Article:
The Eurora supercomputer, installed at CINECA, was ranked 1st in the June 2013 Green500 chart, while the Aurora Tigon supercomputer installed at the Finmeccanica company Selex ES, a leader in electronic and information technologies, was ranked 2nd.
The combination of the energy aware Eurotech design and the high-performance efficiency of the NVIDIA® Tesla® GPU-accelerators, allowed the creation of the world’s most efficient supercomputers, with measured values of 3210 MFlop/s per Watt and 3180 MFlop/s per Watt for the 1st and 2nd Green 500 position respectively.
Eurora serves as the base technology for the development of the PRACE 2IP co-funded prototype, a project with the same name “Eurora” led by the CINECA supercomputing centre in Italy. CINECA deploys the Eurora prototype to advance research and discovery in the fields of computational sciences, including fundamental constituents of matter, condensed matter, astrophysics, the life sciences, and Earth sciences in agreement and collaboration with the Italian academic research system, the National Institute of Nuclear Physics (INFN), the National Research Council (CNR), the International School for Advanced Study (SISSA ISAS) and the National Institute of Geophysics and Oceanography (OGS).
The Eurora co-designed production prototype is intended to progress in the optimization of the energy efficient high performance computing system towards the deployment of exascale computing system with a total cost of ownership affordable and sustainable.
“Advanced computer simulations that enable scientists to discover new phenomena and test hypotheses require massive amounts of performance. The scalability of the high energy efficiency is a fundamental problems to solve and we are proud of this initial outcome of ours R&D activity in collaboration with Eurotech and National Institute of Nuclear Physics - INFN” - said Sanzio Bassini, Director of HPC Department at Cineca - “Equipped with the ultra-efficient Aurora system and NVIDIA GPU accelerators, Eurora will give European researchers the computing muscle to study all types of physical and biological systems, while allowing us to keep data center power consumption and costs in check.”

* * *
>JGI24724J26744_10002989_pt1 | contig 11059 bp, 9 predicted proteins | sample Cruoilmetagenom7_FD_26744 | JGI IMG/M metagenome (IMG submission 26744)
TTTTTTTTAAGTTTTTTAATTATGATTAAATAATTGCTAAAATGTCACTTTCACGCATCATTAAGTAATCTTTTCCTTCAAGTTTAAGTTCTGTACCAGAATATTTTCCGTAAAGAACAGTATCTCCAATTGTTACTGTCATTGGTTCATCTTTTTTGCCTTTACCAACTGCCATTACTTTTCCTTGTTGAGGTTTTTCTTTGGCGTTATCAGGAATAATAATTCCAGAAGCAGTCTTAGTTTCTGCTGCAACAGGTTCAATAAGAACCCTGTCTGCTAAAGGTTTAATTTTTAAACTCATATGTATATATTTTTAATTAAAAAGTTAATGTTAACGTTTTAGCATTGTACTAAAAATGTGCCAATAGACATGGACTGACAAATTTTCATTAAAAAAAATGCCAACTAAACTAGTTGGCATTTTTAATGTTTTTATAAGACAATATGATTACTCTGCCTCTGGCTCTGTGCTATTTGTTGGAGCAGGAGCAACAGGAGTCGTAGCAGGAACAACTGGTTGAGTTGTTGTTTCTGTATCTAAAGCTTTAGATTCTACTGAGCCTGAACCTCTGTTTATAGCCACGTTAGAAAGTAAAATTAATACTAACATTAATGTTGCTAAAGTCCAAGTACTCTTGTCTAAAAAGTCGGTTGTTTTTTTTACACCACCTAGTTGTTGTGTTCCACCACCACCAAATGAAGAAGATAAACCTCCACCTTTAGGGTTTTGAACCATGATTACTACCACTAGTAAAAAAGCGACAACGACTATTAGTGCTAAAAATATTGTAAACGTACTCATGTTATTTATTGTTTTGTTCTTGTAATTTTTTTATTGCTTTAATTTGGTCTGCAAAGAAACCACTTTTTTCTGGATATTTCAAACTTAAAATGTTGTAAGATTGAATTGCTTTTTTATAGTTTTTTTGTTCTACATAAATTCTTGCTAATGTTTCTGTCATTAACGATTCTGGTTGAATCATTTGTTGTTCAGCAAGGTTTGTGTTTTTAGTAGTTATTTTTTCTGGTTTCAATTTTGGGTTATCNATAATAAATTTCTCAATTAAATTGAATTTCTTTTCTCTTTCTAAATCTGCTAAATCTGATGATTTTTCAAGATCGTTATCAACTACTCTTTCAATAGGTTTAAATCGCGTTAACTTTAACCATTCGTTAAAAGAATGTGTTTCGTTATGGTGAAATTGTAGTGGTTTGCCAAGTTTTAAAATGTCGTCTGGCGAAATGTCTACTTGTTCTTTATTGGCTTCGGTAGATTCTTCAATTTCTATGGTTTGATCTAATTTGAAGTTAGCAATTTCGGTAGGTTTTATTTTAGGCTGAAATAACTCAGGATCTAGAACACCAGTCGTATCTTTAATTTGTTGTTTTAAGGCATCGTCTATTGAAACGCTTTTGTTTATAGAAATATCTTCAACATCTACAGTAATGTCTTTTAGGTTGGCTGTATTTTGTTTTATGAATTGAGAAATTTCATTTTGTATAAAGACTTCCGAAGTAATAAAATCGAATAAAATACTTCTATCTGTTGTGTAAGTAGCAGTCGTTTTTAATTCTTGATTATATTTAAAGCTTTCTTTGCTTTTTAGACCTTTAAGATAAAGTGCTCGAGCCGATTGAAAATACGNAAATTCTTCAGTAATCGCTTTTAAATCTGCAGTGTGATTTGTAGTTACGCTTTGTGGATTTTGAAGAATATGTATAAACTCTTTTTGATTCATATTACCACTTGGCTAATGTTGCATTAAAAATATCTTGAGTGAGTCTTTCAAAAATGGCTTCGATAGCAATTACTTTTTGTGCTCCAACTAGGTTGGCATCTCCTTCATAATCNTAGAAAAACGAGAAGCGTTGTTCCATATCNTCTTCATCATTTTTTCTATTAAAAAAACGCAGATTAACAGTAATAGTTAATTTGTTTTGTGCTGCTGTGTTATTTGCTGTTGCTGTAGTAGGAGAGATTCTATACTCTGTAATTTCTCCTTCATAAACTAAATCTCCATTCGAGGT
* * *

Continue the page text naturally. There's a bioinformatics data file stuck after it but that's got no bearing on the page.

The Eurora supercomputer ìs equipped with two Intel Xeon E5-2687W CPUs and two PCI-e connected NVIDIA Tesla K20 GPU accelerators based on the NVIDIA Kepler™ architecture. Direct water cooling and electronics design allow for very high densities to be reached with a peak performance of 350 TFlop/s per rack.
Built on a very similar architecture, the Aurora Tigon HPC system, a Eurotech COTS supercomputer installed in Selex ES, is used to accelerate computation in cyber security, speeding up the solution of open source analysis problems which help governments, defence and national security to prevent cyber-attacks. Recently, fields like IT security and surveillance have required growing computational power due to the complexity of modern networks and the sheer amount of data to analyse.
Entering the Green 500 in top positions, Selex ES proves to have put energy efficiency as a rationale in their IT purchase decisions, looking to reduce operating costs. Thanks to savings in energy and space, solutions like the Aurora systems can reduce TCO by an average of 30%-50%. Compared to a conventional air-cooled system, Aurora HPCs enable computing centers to save up to 50% on energy bills, while reducing space occupancy by 5 times due to higher density system configurations.
Eurotech (eurotech.com) contributes to add another 2 liquid cooled systems to the top Green 500 positions, emphasizing the “green” flavour of it, since a technology like the Aurora direct hot liquid cooling adopted by CINECA and Selex ES not only increases the energy efficiency of HPC machines, but also allows to drastically cut air conditioning needs, reducing costs and carbon footprint.
Speaking about “green” implications, the 100 TFlop/s Eurora system, when compared to an equivalent performance air cooled system, brings a reduction of more than 2,300 tons of CO2 emissions per rack in 5 years. In addition, the water heated up in the Aurora systems can be re-used to heat buildings, drive adsorption chillers for air conditioning or allow for trigeneration, the combined production of electricity, heating and cooling.